But how about this act of heroism: instead of taking company-provided Ubers to and from work every day I rode my bike. This was no subtle act of defiance ladies and gentlemen—the streets of San Francisco are dangerous, littered with broken glass and double-parked cars.
But here, too, I made the occassional concession to the lotus. If it was raining, obviously, I couldn't reasonably be expected to ride my bike. Or in the winter months when it's a bit dark in the mornings, or when it got too cold, or when I was just a bit too tired. Let's be reasonable here.
But the true test of my mettle came during a company offsite. Held in a famous San Francisco landmark, it lived up to all the stereotypes. Red neon lights cast an embryonic glow over the sea of eager employees, who were herded past free swag (Marmot jackets), past fancy coffee (Sightglass), past goji berry energy balls (read: lotus), past company propaganda and finally into a giant auditorium, greeted by company executives projected onto four billboard-sized screens.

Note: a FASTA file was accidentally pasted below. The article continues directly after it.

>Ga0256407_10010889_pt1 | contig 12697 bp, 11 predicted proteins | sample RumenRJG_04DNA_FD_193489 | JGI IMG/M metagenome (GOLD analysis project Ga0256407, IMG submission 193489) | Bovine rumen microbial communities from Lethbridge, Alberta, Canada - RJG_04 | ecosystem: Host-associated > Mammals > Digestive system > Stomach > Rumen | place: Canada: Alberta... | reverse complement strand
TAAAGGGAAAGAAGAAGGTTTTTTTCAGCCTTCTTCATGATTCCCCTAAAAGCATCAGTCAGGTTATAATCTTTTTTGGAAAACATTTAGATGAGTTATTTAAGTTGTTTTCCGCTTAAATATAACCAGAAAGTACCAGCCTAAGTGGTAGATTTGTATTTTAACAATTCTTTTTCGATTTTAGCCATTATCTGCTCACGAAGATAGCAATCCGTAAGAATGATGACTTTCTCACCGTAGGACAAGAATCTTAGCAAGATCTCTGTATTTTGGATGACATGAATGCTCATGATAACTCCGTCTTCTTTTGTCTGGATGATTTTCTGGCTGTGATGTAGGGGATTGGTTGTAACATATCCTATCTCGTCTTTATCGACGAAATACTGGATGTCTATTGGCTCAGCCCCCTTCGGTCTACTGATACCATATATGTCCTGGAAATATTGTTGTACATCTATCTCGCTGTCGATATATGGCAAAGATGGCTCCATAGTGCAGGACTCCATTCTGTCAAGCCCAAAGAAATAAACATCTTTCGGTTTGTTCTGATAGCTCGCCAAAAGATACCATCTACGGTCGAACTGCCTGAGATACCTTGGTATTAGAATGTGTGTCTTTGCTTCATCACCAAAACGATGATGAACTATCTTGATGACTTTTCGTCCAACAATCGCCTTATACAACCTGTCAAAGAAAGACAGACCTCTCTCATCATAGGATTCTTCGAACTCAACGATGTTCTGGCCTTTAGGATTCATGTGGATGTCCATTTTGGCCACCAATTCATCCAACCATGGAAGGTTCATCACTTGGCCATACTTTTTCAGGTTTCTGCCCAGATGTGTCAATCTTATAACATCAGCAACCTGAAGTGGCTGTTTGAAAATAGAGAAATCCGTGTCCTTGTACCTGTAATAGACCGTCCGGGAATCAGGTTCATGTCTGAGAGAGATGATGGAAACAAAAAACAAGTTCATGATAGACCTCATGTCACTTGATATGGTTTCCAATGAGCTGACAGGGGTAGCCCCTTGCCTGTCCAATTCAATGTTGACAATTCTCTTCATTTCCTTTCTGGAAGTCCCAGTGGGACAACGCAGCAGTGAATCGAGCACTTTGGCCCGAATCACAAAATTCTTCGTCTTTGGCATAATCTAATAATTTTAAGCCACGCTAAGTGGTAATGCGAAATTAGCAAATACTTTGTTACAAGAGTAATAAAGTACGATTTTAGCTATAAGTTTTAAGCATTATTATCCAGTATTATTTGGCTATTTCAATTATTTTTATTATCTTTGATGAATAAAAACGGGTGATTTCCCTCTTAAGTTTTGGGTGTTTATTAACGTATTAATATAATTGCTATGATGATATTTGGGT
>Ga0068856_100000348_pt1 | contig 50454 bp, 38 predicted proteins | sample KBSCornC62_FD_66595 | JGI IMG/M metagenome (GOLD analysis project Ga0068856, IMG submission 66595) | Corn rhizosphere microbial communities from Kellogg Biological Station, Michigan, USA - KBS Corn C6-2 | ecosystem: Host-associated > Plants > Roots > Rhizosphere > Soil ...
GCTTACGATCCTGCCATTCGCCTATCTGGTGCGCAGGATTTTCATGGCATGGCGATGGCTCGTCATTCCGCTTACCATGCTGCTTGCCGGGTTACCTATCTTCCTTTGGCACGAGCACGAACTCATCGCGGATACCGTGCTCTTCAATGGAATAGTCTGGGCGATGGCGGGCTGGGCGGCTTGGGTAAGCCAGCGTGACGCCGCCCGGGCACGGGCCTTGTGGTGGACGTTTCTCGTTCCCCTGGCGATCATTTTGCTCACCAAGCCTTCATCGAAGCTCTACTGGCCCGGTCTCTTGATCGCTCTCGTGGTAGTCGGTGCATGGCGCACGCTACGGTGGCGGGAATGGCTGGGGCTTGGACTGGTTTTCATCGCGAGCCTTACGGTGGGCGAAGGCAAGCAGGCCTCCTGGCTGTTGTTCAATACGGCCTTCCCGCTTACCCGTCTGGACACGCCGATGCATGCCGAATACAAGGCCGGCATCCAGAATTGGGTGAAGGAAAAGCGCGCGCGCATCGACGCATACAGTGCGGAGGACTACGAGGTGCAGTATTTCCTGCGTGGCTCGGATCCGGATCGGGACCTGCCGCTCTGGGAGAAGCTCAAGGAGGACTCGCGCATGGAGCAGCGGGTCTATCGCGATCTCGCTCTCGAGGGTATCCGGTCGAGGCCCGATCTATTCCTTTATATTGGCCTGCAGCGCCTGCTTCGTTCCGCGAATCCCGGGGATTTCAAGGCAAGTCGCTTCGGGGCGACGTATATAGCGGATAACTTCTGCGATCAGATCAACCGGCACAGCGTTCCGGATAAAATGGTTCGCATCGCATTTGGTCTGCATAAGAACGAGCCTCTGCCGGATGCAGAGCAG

"What an incredible year," said one executive. "We've accomplished so much, so quickly. It's a testament to the brilliant, difficult work done by everyone in this room."
Deafening applause erupted from all around me. I sipped company-branded cold-brew and looked around. Look at these lotus-eaters, I thought. How sad.
"I continue to be surprised by the incredible talent in this room; to be amazed by what you're all capable of. And yet the biggest opportunity lies ahead of us. We can change the world. I'm being serious: we can change the world."
We've finally come to the most cunning trick in the lotus's arsenal. All the delicious food and drink, the convenience, the comfort, the soft edges—these are mere foreplay, an overture.
Because the best lotus doesn't just satisfy those lower, reptilian needs—it satisfies the highest strata of Maslov's hierarchy. This lotus whispers in our ear, "you're doing great, you're amazing, you're loved, you're respected."
A series of company product launches started flashing on the big screen. They started slow at first, slow enough that people clapped in between the names. But then they picked up speed, and the clapping became low and constant. The products came faster and faster, and as they did the clapping got louder, and suddenly everyone was on their feet.